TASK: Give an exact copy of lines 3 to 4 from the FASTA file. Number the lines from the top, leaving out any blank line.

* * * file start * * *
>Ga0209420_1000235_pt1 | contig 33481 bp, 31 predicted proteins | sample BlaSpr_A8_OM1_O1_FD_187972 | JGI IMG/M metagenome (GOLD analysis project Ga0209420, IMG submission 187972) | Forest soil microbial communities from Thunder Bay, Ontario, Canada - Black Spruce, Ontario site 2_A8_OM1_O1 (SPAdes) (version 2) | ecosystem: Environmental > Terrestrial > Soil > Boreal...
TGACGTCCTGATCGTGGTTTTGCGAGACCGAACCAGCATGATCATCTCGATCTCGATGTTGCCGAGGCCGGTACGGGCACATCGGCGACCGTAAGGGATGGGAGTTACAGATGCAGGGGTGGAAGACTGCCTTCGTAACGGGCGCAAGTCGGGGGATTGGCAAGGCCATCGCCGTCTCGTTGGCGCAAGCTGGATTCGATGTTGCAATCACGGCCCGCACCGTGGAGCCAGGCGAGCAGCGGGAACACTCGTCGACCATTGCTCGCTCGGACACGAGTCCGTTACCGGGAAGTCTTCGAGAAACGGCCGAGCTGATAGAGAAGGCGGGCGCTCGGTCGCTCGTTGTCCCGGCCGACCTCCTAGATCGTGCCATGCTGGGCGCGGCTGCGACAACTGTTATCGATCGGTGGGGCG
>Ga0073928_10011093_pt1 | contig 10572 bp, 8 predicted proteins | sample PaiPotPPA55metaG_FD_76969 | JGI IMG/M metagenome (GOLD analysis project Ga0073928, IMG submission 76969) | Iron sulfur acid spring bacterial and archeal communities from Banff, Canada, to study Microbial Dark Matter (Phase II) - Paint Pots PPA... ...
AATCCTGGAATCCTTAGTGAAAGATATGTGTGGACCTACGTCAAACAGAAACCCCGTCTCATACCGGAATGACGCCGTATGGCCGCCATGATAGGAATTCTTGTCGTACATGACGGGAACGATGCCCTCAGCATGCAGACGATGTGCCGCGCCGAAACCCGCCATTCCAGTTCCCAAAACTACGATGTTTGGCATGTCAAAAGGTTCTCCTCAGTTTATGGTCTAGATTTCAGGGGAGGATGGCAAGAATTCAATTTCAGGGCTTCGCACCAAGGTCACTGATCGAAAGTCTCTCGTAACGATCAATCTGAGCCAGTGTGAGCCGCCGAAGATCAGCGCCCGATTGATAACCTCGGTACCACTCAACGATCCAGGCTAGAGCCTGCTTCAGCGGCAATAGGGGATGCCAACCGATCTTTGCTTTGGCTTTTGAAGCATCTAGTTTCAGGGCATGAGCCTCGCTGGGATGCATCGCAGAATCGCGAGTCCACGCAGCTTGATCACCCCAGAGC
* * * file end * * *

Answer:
>Ga0073928_10011093_pt1 | contig 10572 bp, 8 predicted proteins | sample PaiPotPPA55metaG_FD_76969 | JGI IMG/M metagenome (GOLD analysis project Ga0073928, IMG submission 76969) | Iron sulfur acid spring bacterial and archeal communities from Banff, Canada, to study Microbial Dark Matter (Phase II) - Paint Pots PPA... ...
AATCCTGGAATCCTTAGTGAAAGATATGTGTGGACCTACGTCAAACAGAAACCCCGTCTCATACCGGAATGACGCCGTATGGCCGCCATGATAGGAATTCTTGTCGTACATGACGGGAACGATGCCCTCAGCATGCAGACGATGTGCCGCGCCGAAACCCGCCATTCCAGTTCCCAAAACTACGATGTTTGGCATGTCAAAAGGTTCTCCTCAGTTTATGGTCTAGATTTCAGGGGAGGATGGCAAGAATTCAATTTCAGGGCTTCGCACCAAGGTCACTGATCGAAAGTCTCTCGTAACGATCAATCTGAGCCAGTGTGAGCCGCCGAAGATCAGCGCCCGATTGATAACCTCGGTACCACTCAACGATCCAGGCTAGAGCCTGCTTCAGCGGCAATAGGGGATGCCAACCGATCTTTGCTTTGGCTTTTGAAGCATCTAGTTTCAGGGCATGAGCCTCGCTGGGATGCATCGCAGAATCGCGAGTCCACGCAGCTTGATCACCCCAGAGC